U.S. Department of Energy Office of Biological and Environmental Research

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Neutron Crystallography Reveals How Carbonic Anhydrases (CAs) Work
Published: March 01, 2011
Posted: April 08, 2011

CAs are a family of enzymes that play an essential role in the metabolism of carbon dioxide by converting it into a carbonate ion and a proton. Because they are very stable and inexpensive, CAs could be used in significant large-scale applications such as carbon sequestration processes and biofuel production. However, little is known about the arrangement of the active site of CAs while they carry out their function, a gap that has impeded design of optimized CAs for these applications. Neutron crystallography experiments at the Los Alamos Neutron Science Center to determine the structure of human carbonic anhydrase II have revealed the orientation of amino acids around the zinc ion in the active site, as well as the unexpected presence of a water molecule bound to the metal ion. This structural information has enabled development of a mechanism to explain the proton transfer process and is being used to re-engineer the enzyme to be pH insensitive and thermally stable for carbon sequestration or biodiesel production.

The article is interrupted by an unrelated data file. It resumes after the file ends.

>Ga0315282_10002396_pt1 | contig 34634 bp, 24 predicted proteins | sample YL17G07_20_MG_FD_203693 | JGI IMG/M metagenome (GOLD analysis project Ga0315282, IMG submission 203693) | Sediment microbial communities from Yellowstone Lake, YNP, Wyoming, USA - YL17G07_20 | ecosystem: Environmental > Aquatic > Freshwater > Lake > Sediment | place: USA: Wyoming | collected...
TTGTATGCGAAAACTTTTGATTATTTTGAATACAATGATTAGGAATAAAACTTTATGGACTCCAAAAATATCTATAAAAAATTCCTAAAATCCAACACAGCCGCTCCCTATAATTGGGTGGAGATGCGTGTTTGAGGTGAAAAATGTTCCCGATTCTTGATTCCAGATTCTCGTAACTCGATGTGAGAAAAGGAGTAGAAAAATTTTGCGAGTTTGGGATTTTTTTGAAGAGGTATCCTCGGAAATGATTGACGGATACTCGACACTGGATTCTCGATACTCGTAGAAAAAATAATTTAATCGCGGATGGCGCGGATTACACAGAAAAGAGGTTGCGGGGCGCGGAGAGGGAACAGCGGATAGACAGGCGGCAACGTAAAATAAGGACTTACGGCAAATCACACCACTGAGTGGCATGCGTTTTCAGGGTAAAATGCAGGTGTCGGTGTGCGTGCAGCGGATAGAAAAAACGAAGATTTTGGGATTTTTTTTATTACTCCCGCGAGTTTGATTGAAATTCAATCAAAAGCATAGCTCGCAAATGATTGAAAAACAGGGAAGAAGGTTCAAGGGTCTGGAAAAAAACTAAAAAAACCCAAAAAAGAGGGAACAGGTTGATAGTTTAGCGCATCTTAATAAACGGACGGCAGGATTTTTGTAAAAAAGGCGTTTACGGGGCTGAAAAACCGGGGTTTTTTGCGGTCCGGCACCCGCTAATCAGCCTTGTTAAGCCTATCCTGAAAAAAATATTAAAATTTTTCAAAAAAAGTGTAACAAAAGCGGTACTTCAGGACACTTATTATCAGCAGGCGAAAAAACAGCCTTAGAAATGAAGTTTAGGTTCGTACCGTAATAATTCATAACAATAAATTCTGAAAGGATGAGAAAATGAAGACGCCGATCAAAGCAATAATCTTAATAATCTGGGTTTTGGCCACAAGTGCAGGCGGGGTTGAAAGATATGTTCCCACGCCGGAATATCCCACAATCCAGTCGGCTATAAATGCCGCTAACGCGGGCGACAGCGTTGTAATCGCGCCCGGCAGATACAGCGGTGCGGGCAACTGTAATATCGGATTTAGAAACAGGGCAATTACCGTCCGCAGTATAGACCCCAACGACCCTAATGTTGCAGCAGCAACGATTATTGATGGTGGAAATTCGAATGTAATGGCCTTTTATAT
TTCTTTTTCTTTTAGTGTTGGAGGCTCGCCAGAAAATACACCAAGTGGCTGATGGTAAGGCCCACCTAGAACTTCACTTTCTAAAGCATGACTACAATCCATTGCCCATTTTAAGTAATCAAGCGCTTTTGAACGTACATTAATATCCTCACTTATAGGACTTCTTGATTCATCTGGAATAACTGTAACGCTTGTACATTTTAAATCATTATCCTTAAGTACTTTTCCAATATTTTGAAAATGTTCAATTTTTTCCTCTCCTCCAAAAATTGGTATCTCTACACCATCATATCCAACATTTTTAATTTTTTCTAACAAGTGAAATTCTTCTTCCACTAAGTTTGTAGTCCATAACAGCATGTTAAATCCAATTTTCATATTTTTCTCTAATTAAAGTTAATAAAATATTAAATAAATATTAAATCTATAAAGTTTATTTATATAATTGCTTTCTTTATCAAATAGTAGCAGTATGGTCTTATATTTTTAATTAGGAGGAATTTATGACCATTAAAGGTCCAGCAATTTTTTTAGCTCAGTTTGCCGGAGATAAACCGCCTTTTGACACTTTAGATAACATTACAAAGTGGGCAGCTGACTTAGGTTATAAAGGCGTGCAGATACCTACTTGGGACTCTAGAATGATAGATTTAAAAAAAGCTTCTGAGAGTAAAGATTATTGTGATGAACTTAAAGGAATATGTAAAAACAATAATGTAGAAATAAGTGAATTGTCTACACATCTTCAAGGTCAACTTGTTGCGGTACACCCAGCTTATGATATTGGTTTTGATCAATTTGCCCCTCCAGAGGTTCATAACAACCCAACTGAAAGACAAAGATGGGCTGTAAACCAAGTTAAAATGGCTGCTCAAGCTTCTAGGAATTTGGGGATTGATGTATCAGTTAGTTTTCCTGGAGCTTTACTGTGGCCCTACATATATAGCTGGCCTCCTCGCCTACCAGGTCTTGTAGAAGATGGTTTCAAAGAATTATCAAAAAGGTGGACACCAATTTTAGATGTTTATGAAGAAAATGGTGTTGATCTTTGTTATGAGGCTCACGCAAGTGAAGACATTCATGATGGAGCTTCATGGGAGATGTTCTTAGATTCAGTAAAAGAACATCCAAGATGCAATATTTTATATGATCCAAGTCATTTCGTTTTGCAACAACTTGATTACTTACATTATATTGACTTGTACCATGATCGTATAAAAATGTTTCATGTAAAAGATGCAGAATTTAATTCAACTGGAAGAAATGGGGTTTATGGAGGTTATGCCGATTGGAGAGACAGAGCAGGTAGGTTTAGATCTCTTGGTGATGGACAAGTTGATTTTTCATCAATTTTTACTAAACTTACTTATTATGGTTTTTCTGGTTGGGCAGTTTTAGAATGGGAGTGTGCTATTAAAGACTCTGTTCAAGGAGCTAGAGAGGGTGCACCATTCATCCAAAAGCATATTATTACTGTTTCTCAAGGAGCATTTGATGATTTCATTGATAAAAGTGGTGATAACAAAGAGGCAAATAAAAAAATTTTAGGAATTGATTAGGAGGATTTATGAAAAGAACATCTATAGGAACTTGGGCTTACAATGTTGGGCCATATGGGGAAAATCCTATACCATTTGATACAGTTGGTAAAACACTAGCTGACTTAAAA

Reference: Fisher, S. Z., et al. 2010. “Neutron Structure of Human Carbonic Anhydrase II: Implications for Proton Transfer,” Biochemistry 49, 415–21.

Topic Areas:

  • Research Area: Sustainable Biofuels and Bioproducts
  • Research Area: Biosystems Design
  • Research Area: Structural Biology, Biomolecular Characterization and Imaging
  • Research Area: Structural Biology Infrastructure

Division: SC-23.2 Biological Systems Science Division, BER

 

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